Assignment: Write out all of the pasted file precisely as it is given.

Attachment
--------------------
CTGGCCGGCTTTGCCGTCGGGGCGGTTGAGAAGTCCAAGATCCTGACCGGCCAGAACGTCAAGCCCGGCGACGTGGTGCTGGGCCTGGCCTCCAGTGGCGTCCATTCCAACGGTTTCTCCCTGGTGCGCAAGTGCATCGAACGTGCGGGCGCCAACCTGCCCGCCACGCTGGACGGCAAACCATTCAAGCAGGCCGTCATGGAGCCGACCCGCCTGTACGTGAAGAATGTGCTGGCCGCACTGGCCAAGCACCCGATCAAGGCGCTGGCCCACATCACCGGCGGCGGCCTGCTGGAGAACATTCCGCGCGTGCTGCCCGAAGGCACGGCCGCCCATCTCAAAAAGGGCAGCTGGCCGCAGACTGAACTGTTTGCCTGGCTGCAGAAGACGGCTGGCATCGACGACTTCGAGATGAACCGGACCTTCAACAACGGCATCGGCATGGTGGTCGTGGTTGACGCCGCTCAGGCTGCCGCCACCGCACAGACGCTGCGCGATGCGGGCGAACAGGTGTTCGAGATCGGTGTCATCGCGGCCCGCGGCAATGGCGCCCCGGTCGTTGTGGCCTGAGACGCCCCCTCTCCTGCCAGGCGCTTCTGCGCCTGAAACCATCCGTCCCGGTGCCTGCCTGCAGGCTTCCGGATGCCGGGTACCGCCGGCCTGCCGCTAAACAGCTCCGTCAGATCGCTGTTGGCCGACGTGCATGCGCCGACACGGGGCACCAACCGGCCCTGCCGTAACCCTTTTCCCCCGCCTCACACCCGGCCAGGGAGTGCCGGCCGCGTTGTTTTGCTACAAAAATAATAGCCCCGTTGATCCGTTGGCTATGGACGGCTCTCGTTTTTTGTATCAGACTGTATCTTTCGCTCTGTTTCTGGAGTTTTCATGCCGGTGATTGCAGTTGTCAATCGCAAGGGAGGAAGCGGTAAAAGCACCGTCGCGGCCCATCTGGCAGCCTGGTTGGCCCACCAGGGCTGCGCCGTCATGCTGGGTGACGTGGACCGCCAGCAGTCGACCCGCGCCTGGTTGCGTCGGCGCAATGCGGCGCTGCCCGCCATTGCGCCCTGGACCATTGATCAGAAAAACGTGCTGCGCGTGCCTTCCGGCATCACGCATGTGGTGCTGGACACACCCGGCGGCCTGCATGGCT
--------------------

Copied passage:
CTGGCCGGCTTTGCCGTCGGGGCGGTTGAGAAGTCCAAGATCCTGACCGGCCAGAACGTCAAGCCCGGCGACGTGGTGCTGGGCCTGGCCTCCAGTGGCGTCCATTCCAACGGTTTCTCCCTGGTGCGCAAGTGCATCGAACGTGCGGGCGCCAACCTGCCCGCCACGCTGGACGGCAAACCATTCAAGCAGGCCGTCATGGAGCCGACCCGCCTGTACGTGAAGAATGTGCTGGCCGCACTGGCCAAGCACCCGATCAAGGCGCTGGCCCACATCACCGGCGGCGGCCTGCTGGAGAACATTCCGCGCGTGCTGCCCGAAGGCACGGCCGCCCATCTCAAAAAGGGCAGCTGGCCGCAGACTGAACTGTTTGCCTGGCTGCAGAAGACGGCTGGCATCGACGACTTCGAGATGAACCGGACCTTCAACAACGGCATCGGCATGGTGGTCGTGGTTGACGCCGCTCAGGCTGCCGCCACCGCACAGACGCTGCGCGATGCGGGCGAACAGGTGTTCGAGATCGGTGTCATCGCGGCCCGCGGCAATGGCGCCCCGGTCGTTGTGGCCTGAGACGCCCCCTCTCCTGCCAGGCGCTTCTGCGCCTGAAACCATCCGTCCCGGTGCCTGCCTGCAGGCTTCCGGATGCCGGGTACCGCCGGCCTGCCGCTAAACAGCTCCGTCAGATCGCTGTTGGCCGACGTGCATGCGCCGACACGGGGCACCAACCGGCCCTGCCGTAACCCTTTTCCCCCGCCTCACACCCGGCCAGGGAGTGCCGGCCGCGTTGTTTTGCTACAAAAATAATAGCCCCGTTGATCCGTTGGCTATGGACGGCTCTCGTTTTTTGTATCAGACTGTATCTTTCGCTCTGTTTCTGGAGTTTTCATGCCGGTGATTGCAGTTGTCAATCGCAAGGGAGGAAGCGGTAAAAGCACCGTCGCGGCCCATCTGGCAGCCTGGTTGGCCCACCAGGGCTGCGCCGTCATGCTGGGTGACGTGGACCGCCAGCAGTCGACCCGCGCCTGGTTGCGTCGGCGCAATGCGGCGCTGCCCGCCATTGCGCCCTGGACCATTGATCAGAAAAACGTGCTGCGCGTGCCTTCCGGCATCACGCATGTGGTGCTGGACACACCCGGCGGCCTGCATGGCT